Use this form to set up your appointment with a mobile notary or text to (914)441-2444. Mobile Notary Services are available in White Plains 7 days a week for only $49 plus $2.00 per signature (stamp/seal). If your request involves loan documents, closings or other signings that require extended periods of time, please add your request to the comment line and we will forward a quote.
White Plains Mobile Power Of Attorney service is able to have your completed forms in under an hour – including conversion to PDF – for immediate sharing with insurance and financial institutions. Whether you’re needing our service in your attorneys office, White Plains Hospital or at a rest stop off of i95 (common for truckers and out-of-State travelers) we can sometimes complete your service in 30 minutes. If your Power Of Attorney does requires a NYS gift rider, and hence 2 witnesses, we can also assist. Most completed Power Of Attorney signings can be completed with our $149 “local” rate. To get started and an exact quote on cost and timing, please use our “Contact A Notary” form or text 914-441-2444.
Our Apostille service is only $149 in White Plains and the surrounding communities. The service includes pick up of your documents, delivery to the White Plains county clerk for certification and forwarding to the department of state in Albany. The only additional fee would be if there is an election for FedEx or courier service. The DOS in Albany will mail your Apostille documents directly to you usually within two days.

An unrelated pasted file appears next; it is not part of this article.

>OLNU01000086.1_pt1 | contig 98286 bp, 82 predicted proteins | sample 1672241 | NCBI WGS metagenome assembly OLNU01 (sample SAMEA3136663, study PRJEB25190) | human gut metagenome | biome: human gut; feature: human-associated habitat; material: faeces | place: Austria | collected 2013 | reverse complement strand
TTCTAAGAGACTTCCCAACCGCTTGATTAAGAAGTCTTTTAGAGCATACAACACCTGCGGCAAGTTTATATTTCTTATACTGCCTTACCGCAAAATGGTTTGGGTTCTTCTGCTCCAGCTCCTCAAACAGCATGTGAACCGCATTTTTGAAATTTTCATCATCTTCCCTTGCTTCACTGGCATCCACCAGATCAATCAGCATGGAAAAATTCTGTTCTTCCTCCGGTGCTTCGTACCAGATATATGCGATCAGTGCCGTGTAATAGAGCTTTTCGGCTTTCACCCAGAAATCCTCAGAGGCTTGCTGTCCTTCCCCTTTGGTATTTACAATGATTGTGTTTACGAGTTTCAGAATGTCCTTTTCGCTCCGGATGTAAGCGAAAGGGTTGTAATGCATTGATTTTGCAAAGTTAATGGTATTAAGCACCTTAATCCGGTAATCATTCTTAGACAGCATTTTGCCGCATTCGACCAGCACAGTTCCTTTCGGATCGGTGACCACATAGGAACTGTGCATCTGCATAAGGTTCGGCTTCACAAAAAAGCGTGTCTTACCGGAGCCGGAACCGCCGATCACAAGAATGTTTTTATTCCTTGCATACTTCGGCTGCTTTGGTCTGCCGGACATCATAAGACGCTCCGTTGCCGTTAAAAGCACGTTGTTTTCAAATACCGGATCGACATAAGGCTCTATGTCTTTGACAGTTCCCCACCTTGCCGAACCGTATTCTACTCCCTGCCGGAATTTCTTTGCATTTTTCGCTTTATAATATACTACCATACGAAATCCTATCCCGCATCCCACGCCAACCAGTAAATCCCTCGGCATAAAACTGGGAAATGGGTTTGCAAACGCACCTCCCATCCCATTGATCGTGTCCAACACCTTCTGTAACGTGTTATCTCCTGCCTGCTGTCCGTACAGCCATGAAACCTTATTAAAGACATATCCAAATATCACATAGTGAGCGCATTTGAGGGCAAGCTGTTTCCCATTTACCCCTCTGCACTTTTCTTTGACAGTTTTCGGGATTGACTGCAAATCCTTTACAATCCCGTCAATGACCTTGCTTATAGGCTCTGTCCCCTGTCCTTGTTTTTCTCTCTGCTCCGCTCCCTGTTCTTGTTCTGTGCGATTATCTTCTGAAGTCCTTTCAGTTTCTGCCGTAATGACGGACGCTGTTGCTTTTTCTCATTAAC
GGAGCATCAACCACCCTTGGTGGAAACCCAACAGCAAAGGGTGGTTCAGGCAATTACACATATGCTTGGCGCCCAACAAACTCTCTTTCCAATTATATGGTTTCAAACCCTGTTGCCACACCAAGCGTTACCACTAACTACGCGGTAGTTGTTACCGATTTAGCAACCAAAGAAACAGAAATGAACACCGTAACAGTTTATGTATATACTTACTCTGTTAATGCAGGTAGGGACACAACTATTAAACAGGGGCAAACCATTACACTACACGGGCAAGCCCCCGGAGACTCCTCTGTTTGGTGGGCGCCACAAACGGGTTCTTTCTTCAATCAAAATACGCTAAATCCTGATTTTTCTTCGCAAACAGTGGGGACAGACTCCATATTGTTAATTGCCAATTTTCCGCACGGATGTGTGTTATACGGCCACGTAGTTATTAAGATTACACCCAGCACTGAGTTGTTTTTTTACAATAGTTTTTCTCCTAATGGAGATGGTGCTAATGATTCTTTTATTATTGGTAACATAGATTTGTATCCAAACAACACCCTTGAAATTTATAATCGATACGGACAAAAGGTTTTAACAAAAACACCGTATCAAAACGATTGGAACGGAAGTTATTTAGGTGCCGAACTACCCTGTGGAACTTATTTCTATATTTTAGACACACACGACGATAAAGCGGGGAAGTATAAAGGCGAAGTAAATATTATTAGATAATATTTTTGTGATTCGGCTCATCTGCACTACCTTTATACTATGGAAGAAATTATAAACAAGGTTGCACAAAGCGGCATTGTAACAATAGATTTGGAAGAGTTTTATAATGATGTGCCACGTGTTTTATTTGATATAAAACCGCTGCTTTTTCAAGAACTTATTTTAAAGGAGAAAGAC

We are currently taking every precaution to safeguard the safety of our notaries and customers within White Plains. Please advise us beforehand if you or a family member requires special consideration when we arrive for the signing. To minimize unnecessary exposure we can print and notarize your docs so when we arrive all we require is a copy of your identification before you sign your copies. This process is quick and safe for all parties.
Use this form to set up your appointment with an Apostille mobile notary or text to (914)441-2444.
To skip this section and go directly to the notary request form please scroll down or click here or text (914)441-2444.
Utilizing the White Plains Mobile Notary service is fast and easy. After you’ve located White Plains Notary you can simply fill out the form below with some simple identifying information and after pressing submit our team will quickly review your requirements and get back to you by your preferred method of communication within just a few minutes.